House of Cards

The 1990 BBC version, that is. Was spurred to watch it by the boys at Kraken, who were rather taken with how deliciously evil the protagonist is. It wouldn't be fair to tar all Tories with the Urquhart brush, however (as their question cheekily suggests). The man is clearly a caricature from the moment he puts on a fake mustache (although the boldness of Mattie's murder at the end did catch me unawares). The show succeeds in spite of the silly stuff. Some of the shenanigans, particularly the way leaks and briefings to the press are used in internal party struggles, ring true. With Corbyn having to pick his way through a nest of vipers in the Parliamentary Labour Party, we may be seeing more such behaviour in the coming months...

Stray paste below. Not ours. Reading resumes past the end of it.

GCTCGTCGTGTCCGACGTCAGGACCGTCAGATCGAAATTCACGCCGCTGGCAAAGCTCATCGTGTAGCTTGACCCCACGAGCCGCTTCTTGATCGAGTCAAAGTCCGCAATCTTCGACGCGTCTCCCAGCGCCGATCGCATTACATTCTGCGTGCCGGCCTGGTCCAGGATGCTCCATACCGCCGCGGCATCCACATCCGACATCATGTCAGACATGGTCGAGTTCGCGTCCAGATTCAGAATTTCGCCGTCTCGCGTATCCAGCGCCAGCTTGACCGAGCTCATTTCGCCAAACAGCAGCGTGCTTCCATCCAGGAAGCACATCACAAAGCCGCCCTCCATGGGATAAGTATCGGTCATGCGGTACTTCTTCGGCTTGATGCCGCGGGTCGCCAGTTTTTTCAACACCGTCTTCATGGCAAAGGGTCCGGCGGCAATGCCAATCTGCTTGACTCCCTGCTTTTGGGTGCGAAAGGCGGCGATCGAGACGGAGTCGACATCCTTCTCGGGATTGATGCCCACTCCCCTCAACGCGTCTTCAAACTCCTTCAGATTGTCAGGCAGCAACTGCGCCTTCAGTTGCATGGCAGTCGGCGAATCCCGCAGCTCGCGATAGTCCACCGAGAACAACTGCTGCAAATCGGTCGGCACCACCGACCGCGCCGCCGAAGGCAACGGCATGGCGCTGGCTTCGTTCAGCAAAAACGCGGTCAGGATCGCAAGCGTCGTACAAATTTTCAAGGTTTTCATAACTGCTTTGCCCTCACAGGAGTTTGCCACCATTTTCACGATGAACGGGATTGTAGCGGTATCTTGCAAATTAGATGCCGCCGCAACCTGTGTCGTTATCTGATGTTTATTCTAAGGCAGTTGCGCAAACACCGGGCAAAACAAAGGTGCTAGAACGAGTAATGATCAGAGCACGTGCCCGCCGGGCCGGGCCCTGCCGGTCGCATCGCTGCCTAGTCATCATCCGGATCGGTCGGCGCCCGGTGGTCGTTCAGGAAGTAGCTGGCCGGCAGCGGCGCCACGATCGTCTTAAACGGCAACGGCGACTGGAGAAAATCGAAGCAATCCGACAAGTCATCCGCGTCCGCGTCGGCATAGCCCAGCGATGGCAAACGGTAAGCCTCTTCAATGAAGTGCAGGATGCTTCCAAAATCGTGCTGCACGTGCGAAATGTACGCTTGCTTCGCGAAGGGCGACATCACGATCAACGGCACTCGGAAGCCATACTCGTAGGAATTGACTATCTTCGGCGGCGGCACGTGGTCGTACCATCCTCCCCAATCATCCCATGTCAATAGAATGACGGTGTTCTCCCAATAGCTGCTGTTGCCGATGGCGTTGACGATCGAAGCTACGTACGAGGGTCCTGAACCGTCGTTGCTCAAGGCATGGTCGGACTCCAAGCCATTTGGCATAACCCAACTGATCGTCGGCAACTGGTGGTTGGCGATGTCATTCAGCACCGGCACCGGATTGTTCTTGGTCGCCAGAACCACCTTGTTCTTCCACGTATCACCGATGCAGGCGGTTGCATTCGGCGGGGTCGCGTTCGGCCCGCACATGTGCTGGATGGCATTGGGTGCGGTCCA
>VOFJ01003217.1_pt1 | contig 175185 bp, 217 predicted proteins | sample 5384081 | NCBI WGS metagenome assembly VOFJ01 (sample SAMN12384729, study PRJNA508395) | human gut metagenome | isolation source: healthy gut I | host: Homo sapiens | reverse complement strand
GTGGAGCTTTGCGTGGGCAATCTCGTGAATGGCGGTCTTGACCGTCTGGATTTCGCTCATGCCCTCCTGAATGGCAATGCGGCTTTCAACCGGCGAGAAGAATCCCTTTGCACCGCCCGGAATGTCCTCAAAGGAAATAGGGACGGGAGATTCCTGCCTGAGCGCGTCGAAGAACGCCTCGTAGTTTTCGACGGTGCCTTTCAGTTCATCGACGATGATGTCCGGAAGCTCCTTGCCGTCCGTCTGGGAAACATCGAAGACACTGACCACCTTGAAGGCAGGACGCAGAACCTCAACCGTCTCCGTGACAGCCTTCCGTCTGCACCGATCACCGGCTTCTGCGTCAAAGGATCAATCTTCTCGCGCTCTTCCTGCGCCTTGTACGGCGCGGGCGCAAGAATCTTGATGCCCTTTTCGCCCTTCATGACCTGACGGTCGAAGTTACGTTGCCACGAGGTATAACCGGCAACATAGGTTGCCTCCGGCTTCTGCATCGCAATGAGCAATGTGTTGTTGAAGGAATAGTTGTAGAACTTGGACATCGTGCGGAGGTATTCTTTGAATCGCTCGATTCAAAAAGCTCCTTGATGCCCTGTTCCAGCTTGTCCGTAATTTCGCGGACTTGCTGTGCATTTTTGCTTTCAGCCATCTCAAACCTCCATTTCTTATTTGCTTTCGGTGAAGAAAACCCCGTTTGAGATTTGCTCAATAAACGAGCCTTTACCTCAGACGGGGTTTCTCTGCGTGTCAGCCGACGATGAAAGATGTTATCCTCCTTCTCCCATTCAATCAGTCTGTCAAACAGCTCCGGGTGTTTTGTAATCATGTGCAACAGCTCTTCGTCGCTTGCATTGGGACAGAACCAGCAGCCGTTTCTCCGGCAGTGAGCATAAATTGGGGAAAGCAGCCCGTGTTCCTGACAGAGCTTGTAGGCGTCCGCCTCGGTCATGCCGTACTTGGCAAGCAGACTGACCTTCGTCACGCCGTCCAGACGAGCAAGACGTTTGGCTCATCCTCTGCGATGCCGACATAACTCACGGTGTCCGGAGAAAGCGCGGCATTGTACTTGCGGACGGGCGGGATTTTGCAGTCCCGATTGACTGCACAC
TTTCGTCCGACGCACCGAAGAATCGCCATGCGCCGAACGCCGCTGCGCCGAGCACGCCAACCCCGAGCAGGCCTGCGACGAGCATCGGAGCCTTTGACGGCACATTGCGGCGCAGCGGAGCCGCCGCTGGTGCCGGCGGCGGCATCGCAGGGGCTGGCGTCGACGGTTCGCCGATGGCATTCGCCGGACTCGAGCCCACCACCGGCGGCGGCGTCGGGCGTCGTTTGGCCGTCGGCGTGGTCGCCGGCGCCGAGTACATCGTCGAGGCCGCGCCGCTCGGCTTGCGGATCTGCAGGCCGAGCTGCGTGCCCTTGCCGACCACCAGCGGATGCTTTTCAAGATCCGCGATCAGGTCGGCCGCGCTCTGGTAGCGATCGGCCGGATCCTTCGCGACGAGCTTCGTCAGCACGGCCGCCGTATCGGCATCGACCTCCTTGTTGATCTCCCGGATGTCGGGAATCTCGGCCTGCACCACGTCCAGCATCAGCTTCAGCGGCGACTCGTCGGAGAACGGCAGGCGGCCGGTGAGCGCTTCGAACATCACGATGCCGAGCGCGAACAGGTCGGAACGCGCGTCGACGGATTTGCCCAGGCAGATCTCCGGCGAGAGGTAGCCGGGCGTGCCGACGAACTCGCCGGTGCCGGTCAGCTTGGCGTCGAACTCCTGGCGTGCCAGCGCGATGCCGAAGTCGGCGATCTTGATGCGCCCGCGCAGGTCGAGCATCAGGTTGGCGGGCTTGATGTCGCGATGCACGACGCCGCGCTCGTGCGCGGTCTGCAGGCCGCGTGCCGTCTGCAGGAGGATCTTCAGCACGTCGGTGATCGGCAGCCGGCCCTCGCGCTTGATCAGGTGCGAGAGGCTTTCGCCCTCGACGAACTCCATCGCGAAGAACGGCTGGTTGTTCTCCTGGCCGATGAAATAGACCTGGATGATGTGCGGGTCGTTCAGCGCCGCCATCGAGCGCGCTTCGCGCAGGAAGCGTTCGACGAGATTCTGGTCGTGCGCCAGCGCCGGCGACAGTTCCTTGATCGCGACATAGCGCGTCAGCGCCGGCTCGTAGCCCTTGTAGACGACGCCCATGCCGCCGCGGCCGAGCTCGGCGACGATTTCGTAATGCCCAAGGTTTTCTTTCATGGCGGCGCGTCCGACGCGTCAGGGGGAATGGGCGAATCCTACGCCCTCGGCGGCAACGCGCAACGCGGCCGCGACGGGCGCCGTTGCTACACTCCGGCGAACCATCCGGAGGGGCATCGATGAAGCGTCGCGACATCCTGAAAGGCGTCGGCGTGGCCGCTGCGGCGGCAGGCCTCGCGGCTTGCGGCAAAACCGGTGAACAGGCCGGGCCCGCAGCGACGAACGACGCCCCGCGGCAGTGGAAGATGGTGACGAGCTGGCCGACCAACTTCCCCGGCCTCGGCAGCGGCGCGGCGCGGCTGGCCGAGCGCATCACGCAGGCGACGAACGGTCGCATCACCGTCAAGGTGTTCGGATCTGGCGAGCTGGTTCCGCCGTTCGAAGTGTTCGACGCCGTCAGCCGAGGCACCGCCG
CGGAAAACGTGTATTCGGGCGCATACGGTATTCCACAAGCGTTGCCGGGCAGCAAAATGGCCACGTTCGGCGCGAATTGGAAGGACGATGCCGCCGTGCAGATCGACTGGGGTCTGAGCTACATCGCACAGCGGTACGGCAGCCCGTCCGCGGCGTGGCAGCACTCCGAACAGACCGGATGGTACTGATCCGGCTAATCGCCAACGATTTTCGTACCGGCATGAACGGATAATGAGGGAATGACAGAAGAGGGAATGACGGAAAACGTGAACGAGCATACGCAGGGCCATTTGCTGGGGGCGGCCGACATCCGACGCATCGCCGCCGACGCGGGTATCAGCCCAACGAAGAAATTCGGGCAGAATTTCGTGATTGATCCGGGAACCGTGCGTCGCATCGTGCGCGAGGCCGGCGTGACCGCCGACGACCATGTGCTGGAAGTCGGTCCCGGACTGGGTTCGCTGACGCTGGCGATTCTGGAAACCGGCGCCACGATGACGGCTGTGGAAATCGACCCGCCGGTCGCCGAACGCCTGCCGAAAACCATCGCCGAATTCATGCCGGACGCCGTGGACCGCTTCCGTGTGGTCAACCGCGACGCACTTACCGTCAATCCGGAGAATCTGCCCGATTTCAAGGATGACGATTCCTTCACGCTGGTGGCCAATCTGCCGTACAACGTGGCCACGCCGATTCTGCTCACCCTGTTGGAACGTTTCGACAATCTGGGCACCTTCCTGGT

Mattie's conspiracies are unbelievable because her editor is right (in the real world, if not in the world of the TV series) – politics isn't as exciting as sex, drugs and murder. Most of the time it's about pale old men struggling to unpick Gordian Knots of policy in a way they can advertise to their constituents and the party leadership. Urquhart's skulduggery would not work now, and I doubt it would have worked in 1990 either.

Urquhart is a pure Machiavel. The deputy editor of the Chronicle describes him as a politician without politics – appealing because of his character rather than his policies. He is all things to all men – able to shapeshift as circumstances dictate. He is the embodiment of Machiavelli's virtuoso, bending to the winds of fortune as he navigates towards his goals. The audacity with which he weaves his plots, and the way he co-ops the audience to root for him, is proof of Machiavelli's perception that there is glory to be found in cruelty and fear.

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